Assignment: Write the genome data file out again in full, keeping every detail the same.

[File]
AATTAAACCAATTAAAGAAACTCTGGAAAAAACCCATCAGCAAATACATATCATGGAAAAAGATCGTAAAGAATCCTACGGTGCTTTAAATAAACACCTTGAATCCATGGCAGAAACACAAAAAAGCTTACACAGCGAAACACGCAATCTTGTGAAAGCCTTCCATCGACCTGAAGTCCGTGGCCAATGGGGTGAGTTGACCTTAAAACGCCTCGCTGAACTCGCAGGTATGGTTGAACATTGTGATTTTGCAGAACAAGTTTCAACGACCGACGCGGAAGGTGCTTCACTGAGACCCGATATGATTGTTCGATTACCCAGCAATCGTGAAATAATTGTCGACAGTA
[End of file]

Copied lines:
AATTAAACCAATTAAAGAAACTCTGGAAAAAACCCATCAGCAAATACATATCATGGAAAAAGATCGTAAAGAATCCTACGGTGCTTTAAATAAACACCTTGAATCCATGGCAGAAACACAAAAAAGCTTACACAGCGAAACACGCAATCTTGTGAAAGCCTTCCATCGACCTGAAGTCCGTGGCCAATGGGGTGAGTTGACCTTAAAACGCCTCGCTGAACTCGCAGGTATGGTTGAACATTGTGATTTTGCAGAACAAGTTTCAACGACCGACGCGGAAGGTGCTTCACTGAGACCCGATATGATTGTTCGATTACCCAGCAATCGTGAAATAATTGTCGACAGTA